18 Projects For Seaweed Biofuel
The 18 projects cover a lot of ground, including autonomous systems, computer modeling, renewable energy and genetic engineering. ARPA-E highlights these two:
University of Alaska Fairbanks gets $500,000 to develop scale model farms for sugar kelp, leveraging technologies used in commercial fishing. The test models will be deployed in New England as well as Alaska.
University of Southern Mississippi gets $500,000 to develop “semi-autonomous” enclosures for mats of Sargassum. This one is especially interesting from a renewable energy point of view because it will use remote-controlled tugboats powered by wave energy. The tugs will move the mats from place to place, to optimize nutrient intake. In this manner the Sargassum mats could also double as a remedy for “dead zones” where excess nutrients occur.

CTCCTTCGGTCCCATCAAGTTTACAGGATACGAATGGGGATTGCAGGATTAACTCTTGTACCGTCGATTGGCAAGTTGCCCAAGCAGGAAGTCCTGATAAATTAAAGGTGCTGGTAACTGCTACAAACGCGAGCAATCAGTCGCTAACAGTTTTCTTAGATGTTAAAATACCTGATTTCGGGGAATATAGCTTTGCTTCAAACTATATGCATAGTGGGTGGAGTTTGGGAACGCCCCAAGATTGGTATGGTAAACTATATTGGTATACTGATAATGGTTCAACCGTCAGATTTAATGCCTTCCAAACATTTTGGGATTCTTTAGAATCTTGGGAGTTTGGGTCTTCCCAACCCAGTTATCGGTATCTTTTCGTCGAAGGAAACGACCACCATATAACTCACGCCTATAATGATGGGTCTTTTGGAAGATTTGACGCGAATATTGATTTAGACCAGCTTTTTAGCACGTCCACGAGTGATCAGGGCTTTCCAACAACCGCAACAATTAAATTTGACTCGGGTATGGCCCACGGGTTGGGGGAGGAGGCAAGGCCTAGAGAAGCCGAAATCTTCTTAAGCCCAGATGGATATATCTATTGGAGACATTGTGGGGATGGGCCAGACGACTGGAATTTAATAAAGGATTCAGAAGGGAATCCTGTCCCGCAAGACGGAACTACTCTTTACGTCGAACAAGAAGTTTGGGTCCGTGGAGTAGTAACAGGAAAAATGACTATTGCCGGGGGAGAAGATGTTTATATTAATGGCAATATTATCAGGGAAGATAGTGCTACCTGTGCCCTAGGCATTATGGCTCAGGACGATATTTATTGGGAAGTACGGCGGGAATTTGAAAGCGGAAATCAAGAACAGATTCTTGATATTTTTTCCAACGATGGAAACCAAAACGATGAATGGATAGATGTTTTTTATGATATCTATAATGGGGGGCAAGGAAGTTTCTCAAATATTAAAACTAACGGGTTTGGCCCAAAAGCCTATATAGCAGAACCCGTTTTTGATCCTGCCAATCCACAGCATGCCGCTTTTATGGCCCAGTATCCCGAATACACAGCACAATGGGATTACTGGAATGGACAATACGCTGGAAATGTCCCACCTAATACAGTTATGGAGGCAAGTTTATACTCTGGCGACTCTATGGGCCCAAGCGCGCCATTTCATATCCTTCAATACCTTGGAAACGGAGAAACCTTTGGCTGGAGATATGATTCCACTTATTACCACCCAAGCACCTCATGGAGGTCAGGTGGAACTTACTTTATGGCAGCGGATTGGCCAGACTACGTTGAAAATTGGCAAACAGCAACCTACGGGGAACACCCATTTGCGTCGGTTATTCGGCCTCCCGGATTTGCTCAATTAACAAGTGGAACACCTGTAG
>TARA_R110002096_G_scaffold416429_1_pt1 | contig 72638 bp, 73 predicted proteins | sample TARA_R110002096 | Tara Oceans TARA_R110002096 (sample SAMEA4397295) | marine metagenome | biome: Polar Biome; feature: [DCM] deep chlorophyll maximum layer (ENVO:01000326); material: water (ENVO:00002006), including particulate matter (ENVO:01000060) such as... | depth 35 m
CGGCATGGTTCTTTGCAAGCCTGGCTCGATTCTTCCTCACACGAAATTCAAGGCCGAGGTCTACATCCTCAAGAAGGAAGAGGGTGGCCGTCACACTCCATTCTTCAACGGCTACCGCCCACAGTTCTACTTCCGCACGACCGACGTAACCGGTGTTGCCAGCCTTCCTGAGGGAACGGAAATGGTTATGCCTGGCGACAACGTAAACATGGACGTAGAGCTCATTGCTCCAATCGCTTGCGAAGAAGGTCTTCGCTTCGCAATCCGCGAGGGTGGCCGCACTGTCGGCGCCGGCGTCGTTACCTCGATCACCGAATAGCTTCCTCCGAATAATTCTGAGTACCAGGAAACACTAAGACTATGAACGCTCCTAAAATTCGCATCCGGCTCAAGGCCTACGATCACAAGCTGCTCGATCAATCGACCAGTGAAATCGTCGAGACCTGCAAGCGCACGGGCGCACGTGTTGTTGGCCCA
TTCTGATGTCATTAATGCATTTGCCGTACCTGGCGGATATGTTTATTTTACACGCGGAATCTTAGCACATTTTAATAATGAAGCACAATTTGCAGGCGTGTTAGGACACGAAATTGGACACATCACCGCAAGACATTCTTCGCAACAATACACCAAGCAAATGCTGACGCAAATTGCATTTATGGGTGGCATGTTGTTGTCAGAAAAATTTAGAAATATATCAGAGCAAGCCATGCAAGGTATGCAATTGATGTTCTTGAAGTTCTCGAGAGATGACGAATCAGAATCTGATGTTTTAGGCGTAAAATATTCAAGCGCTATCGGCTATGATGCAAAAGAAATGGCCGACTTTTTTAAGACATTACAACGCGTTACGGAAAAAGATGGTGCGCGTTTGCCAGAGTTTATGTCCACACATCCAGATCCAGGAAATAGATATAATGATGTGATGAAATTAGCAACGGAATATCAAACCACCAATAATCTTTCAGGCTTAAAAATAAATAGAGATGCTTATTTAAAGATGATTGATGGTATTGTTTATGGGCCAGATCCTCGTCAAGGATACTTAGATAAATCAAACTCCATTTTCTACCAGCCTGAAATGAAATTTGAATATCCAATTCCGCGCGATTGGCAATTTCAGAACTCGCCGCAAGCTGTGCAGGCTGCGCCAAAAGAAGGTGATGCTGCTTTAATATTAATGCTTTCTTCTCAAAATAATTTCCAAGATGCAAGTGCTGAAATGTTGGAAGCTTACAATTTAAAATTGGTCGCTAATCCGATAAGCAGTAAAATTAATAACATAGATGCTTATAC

Another $500,000 award to the University of Southern Mississippi involves a “novel and robust seaweed growth system” that can be positioned to avoid weather hazards and marine traffic. The school will also investigate a drone-enabled version of the system.
The other awardees are:
Catalina Sea Ranch: Based in California, the Catalina Sea Ranch team tackle the cultivation of giant kelp with a high efficiency direct-seeding process and mechanical “partial harvesting” process.
Fearless Fund: This DC outfit will also focus on free-floating mats of Sargassum, boosting efficiency with the help of satellite imagery and computer modeling.
Kampachi Farms, LLC: Ocean power also comes into play for Kampachi Farms of Hawaii, which will develop a nutrient delivery system with the help of current-powered pumps. A harvesting system that lends itself to renewable energy is also part of the plan.
Marine Biological Laboratory: Located on Cape Cod in Massachusetts, the lab will take a look at deploying the “red” seaweed Eucheuma isiforme in the Gulf of Mexico and other tropical areas of the US waters where farming can take place all year.
Pacific Northwest National Laboratory: Knowing PNNL, it’s no surprise that the lab is working on something that would be equally at home on a Mars colony: an autonomous seaweed “longline” modded out with GPS buoys and other sensors, along with “fully automated, high -speed seeding and harvesting machines and “state-of-the-art hydrodynamic modeling for device design and placement.”